Counselling Therapies II: 26 & 27/06, 11 & 12/09, 20 & 21/11
Legal & Ethical Frameworks: 19/09
Family Therapy: 14/11
Case Management: 05 & 06/06, 30 & 31/10
 
Sydney
The Counselling Process: 20/04, 10/05, 31/05, 21/06, 31/07, 23/08, 18/09, 29/10 Communication Skills I: 17/04, 15/05, 28/06, 09/08, 22/09, 06/11, 11/12
Communication Skills II: 19/04, 22/05, 29/06, 19/07, 16/08, 25/09, 12/11, 16/12
Counselling Therapies I: 03 & 04/06, 26 & 27/08, 01 & 02/11
Counselling Therapies II: 29 & 30/04, 01 & 02/07, 23 & 24/09, 01 & 02/12
Legal & Ethical Frameworks: 09/12
Case Management: 27 & 28/05, 12 & 13/08, 11 & 12/10, 06 & 07/12
 
Western Australia
The Counselling Process: 08/05, 27/06, 22/08, 16/10
Communication Skills I: 17/04, 12/06, 24/07, 04/09, 27/11
Communication Skills II: 18/04, 13/06, 25/07, 05/09, 28/11
Counselling Therapies I: 15 & 16/05, 07 & 08/08, 30 & 31/10
Counselling Therapies II: 15 & 16/05, 07 & 08/08, 30 & 31/10
Legal & Ethical Frameworks: 18/12
Family Therapy: 19/12
Case Management: 01 & 02/05, 03 & 04/07, 11 & 12/09, 11 & 12/12
 
Brisbane
The Counselling Process: 25/04, 27/06, 26/09, 28/11
Communication Skills I: 09/05, 08/08, 14/11
Communication Skills II: 18/04, 04/07, 03/10, 05/12
Counselling Therapies I: 22 & 23/05, 28 & 29/08, 11 & 12/12
Counselling Therapies II: 12 & 13/06, 25 & 26/09, 18 & 19/12
Legal & Ethical Frameworks: 18/07, 24/10
Family Therapy: 31/10
Case Management: TBA
 
Tasmania
The Counselling Process: 12/06, 12/09, 19/12
Communication Skills I: 04/07, 03/10
Communication Skills II: 09/05, 22/08, 31/10
Counselling Therapies I: 05 & 06/06, 26/09
Counselling Therapies II: 29/08
Legal & Ethical Frameworks: TBA
Family Therapy: TBA
Case Management: TBA
 
Melbourne
The Counselling Process: 24/04, 22/05, 19/06, 10/07, 14/08, 02/10, 23/10, 27/11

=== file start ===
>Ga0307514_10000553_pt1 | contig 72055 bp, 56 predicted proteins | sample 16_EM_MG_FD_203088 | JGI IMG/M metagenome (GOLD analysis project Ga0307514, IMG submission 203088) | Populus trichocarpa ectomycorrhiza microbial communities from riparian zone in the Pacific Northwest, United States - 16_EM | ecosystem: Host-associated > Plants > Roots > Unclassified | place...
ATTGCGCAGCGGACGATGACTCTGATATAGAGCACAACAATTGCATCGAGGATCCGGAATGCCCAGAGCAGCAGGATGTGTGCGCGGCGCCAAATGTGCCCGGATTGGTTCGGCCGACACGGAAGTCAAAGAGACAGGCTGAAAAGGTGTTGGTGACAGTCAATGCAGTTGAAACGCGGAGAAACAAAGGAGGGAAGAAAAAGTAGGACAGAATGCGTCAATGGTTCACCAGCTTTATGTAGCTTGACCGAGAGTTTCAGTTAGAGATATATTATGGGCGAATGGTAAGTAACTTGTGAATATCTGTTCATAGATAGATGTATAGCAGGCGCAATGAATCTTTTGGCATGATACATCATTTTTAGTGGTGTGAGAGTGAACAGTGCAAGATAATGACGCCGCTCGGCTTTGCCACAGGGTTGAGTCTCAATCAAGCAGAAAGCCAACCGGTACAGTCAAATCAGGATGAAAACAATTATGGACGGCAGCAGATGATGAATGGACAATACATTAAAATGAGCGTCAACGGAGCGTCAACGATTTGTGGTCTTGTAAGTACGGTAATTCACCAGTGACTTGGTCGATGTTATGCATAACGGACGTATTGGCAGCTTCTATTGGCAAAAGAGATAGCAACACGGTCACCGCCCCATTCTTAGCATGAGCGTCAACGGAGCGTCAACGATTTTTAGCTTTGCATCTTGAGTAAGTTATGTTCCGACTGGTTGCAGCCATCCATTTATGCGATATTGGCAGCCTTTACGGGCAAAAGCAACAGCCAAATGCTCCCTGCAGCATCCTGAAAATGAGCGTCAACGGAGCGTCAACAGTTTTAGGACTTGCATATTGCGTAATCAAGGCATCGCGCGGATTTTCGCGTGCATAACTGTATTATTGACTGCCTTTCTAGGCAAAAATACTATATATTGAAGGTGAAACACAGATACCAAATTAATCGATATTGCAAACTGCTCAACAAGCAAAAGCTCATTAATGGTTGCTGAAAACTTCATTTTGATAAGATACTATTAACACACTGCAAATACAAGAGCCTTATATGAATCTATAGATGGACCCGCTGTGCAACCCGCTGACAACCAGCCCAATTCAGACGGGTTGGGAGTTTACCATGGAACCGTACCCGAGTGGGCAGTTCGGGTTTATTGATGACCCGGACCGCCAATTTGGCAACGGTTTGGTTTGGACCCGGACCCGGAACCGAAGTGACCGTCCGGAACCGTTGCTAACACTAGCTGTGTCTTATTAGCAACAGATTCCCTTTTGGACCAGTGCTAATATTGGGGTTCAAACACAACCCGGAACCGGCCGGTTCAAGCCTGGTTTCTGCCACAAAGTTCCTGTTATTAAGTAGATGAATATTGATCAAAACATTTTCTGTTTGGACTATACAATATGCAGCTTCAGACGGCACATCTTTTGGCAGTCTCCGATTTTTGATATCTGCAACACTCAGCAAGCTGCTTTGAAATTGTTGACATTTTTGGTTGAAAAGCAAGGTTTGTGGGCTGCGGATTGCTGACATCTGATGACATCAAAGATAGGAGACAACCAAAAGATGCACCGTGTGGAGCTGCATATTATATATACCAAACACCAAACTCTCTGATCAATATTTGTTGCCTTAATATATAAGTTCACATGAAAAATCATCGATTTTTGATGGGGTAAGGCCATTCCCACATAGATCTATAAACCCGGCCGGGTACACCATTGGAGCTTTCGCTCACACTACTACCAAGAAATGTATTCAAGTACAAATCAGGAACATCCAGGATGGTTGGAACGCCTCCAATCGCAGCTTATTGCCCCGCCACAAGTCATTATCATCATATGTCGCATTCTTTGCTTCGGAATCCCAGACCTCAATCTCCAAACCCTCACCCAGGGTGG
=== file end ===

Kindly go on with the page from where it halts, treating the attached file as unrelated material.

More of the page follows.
Communication Skills I: 25/04, 23/05, 26/06, 24/07, 15/08, 25/09, 24/10, 28/11
Communication Skills II: 29/05, 27/06, 25/07, 21/08, 26/09, 04/12
Counselling Therapies I: 17 & 18/04, 05 & 06/05, 31/07 & 01/08, 16 & 17/10
Counselling Therapies II: 17 & 18/04, 01 & 02/05, 17 & 18/07, 04 & 05/09
Legal & Ethical Frameworks: 28/08, 06/11
Family Therapy: 07/11
Case Management: 15 & 16/05, 03 & 04/07, 18 & 19/09, 13 & 14/11
 
Sunshine Coast
The Counselling Process: 03/07, 02/10, 04/12
Communication Skills I: 22/05, 28/08, 13/11
Communication Skills II: 23/05, 19/08, 14/11
Counselling Therapies I: 11 & 12/09
Counselling Therapies II: 30 & 31/10
Legal & Ethical Frameworks: 11/12
Family Therapy: 20/12
Case Management: 20/12
 
Gold Coast
The Counselling Process: 17/04, 24/07, 08/10
Communication Skills I: 22/05, 28/08, 13/11
Communication Skills II: 26/06, 11/09
Counselling Therapies I: 29 & 30/10
Counselling Therapies II: 14 & 15/05, 26 & 27/11
Legal & Ethical Frameworks: 10/12
Case Management: 16 & 17/07
 
 
Diploma of Professional Counselling (DPCD) Timetable
 
Northern Territory
Communication Skills I: 05/06, 11/09, 11/12
Communication Skills II: 08/05, 21/08, 13/11
The Counselling Process: 12/06, 25/09
Counselling Therapies I: 09 & 10/11
Counselling Therapies II: 22 & 23/05, 20 & 21/11
Case Management: 26 & 27/06, 04 & 05/12
Advanced Counselling Techniques: 24/04, 17/07, 23/10
Counselling Applications: 17/04, 06/11
 
South Australia
Communication Skills I: 22/05, 31/07, 16/10, 04/12
Communication Skills II: 23/05, 01/08, 17/10, 05/12
The Counselling Process: 08/05, 24/07, 18/09, 27/11
Counselling Therapies I: 01 & 02/05, 14 & 15/08, 06 & 07/11
Counselling Therapies II: 26 & 27/06, 11 & 12/09, 20 & 21/11
Case Management: 05 & 06/06, 30 & 31/10
Advanced Counselling Techniques: 25/07, 13/11